“Behind Every Jane Jacobs Comes Giuliani with his Nightstick.”

Mueller's painting with too broad a brush. Not so much a broad brush, even: a flamethrower.

The Privilege of Doing What You Love

The aphorism of "Do what you love" (DWYL) is the work mantra of our time, but the ability to pursue work out of love and not economic necessity is also a privilege.

Not Everyone is Fond of the Rolling Jubilee

But there has been some criticism as well, or at least, some questions about what the Rolling Jubilee will actually be able to accomplish in the grand scheme of things (it won't for example, actually get the banks to change any of their unfair lending practices).

Canadian Health Care Awesomeness: Is It As Awesome As It Seems?

We’re all jealous of the Canadian health care system, unless we’re Canadian ourselves, in which case we spend our time eating poutine and watching hockey and politely marveling at the idiocy of Americans. But is the universal, public, accessible, single-payer health care that folks north of the border enjoy REALLY as great as it seems? Jacobin investigates:

The two largest holes in Canada’s health care system are the lack of universal coverage for dental care and the inadequate defraying of optical and prescription drug costs. As of 2012, an estimated one in five Canadians — disproportionately women, the unemployed, and freelancers — did not have the supplementary private health insurance that foots the bill for these services.

Uh. 20% of Canadians might have to pay for some dental and vision out of pocket, and these are your biggest problems? Here is the world’s tiniest violin, and here is me smashing it with a hammer made out of solidified resentment.

Universal health care is not just being eroded via underfunding. The federal government has been unwilling to enforce the Canada Health Act, which makes funding contingent on meeting certain standards. The lax regulatory environment has led to a proliferation of private clinics across Canada and inequitable access to some medical services.

OK now we’re getting somewhere. Maybe. It’s still hard for me to get worked up over the kinks in what seems like, overall, still a vastly preferable system to the one we’re stuck with down here, but pain is relative. And it does suck that abortions are hard to come by on Prince Edward Island.

On “Militancy” and Fast Food Strikes

In Jacobin, Trish Kahle writes about the low-wage strike movement, about how her own experience with striking got her better pay, and why the Left should move beyond their conceptualizing labor unions like the SEIU as "monoliths incapable of change."

Our Feelings Aside, Sex Work Is a Labor Issue

Melissa Gira Grant is a writer and freelance journalist covering sex, politics, and the internet. In past lives she has worked at a feminist foundation, been a member of the Exotic Dancers’ Union, and co-edited a book with me back in 2010. Her latest book, Playing the Whore: The Work of Sex Work, is not a juicy memoir, and it is not a debate about whether sex work should or shouldn't exist. Instead it challenges the myths we perpetuate about sex work, and examines how our 'feelings talk' and theoretical debate can be a distraction from the more immediate labor and human rights issues that sex workers are actually dealing with, and dying from, all the time.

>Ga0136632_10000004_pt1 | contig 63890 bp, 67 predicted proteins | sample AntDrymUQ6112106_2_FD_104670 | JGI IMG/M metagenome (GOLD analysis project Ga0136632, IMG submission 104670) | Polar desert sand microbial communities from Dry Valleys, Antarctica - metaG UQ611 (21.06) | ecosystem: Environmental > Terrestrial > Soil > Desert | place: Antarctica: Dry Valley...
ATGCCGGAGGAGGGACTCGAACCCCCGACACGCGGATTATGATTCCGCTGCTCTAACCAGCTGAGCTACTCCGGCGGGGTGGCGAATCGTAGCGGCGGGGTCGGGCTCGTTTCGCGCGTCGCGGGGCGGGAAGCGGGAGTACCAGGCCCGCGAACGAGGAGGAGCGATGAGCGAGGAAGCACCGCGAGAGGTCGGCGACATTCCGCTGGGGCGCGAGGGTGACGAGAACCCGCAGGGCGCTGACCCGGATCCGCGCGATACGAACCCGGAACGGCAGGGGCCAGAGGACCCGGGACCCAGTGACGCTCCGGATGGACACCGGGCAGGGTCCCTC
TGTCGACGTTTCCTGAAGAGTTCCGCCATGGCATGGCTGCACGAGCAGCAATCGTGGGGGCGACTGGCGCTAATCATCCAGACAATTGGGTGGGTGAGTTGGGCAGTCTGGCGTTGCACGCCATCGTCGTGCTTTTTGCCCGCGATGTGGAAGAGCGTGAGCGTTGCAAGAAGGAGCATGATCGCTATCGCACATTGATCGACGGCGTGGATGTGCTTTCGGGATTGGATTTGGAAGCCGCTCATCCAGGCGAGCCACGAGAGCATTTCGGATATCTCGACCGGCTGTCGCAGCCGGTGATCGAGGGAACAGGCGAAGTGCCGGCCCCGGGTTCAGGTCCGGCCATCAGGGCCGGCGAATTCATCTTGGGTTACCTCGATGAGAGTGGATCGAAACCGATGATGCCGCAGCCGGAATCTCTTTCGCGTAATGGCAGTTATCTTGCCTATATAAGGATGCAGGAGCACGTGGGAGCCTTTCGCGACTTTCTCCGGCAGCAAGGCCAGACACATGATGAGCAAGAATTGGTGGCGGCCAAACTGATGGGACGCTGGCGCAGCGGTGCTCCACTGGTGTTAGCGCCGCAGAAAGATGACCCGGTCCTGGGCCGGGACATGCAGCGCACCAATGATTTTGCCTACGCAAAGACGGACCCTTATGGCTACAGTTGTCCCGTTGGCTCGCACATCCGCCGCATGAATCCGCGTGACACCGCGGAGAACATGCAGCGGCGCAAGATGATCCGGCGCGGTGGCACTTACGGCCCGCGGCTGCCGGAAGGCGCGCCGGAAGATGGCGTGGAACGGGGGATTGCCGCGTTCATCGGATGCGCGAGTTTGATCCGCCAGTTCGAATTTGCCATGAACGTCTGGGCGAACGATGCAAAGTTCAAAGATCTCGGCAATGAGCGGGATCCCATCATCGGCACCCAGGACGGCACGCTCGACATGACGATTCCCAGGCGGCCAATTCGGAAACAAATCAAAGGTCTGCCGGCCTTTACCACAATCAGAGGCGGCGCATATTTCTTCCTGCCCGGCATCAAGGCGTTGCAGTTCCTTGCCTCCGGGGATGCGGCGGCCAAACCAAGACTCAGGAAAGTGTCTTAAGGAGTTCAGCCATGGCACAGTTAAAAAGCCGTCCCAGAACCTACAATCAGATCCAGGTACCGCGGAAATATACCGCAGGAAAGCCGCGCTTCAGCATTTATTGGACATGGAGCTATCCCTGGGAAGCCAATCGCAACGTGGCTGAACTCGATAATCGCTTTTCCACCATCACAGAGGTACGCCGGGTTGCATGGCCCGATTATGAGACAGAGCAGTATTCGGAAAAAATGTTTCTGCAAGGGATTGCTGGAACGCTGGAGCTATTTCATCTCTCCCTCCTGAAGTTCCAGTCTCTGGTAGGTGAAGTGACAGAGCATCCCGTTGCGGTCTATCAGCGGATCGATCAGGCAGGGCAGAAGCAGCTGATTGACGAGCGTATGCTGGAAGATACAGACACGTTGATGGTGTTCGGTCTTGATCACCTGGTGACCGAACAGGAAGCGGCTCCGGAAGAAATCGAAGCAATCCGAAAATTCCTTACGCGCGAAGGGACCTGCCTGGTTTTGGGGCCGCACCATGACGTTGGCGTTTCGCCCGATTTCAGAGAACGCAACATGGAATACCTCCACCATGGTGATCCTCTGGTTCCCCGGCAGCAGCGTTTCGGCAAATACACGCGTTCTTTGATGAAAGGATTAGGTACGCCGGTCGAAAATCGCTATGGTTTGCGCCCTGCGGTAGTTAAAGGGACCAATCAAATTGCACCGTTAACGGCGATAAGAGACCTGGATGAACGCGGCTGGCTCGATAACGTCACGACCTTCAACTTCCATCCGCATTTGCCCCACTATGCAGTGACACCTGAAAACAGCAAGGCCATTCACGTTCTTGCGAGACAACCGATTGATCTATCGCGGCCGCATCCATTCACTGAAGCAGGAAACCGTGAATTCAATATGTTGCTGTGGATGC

‘It’s a sordid business, temping.’

I have temped on and off for about six years, utilizing the services of three different agencies. From two-day gigs moving office furniture to six-month trudges through thousands of digitized invoices, I have known intimately the feeling of temp-hood and have even emitted that sigh of resignation I now warn against: “A temp job is better than no job, right?” That’s how you know you’re hooked.

For cash-strapped millennials like myself, temp work is easy to fall into. You start off temping on summer breaks from college to earn some extra spending money, you work a part-time gig after graduation as a receptionist for a Japanese ad agency on the days when you’re not stuffing envelopes at your unpaid internship, and next thing you know you’re four years out of school calling your temp agency connect and pleading for whatever she’s got left: “It’s for a week? Ten dollars an hour? You bet I’m comfortable with Excel!” It’s a sordid business, temping.

In Jacobin, Rob Bryan discusses the problem with temp jobs, an industry that Bryan describes as being “fueled by desperation”—a “I’ll take what I can get” viewpoint that he says is the dominant ethos in the American labor market. Cobbling together temp jobs is increasingly becoming a way for people to earn a living in a tight job market, when it’s really meant for people to make some money to pay their bills while between jobs.

Photo: Sonny Abesamis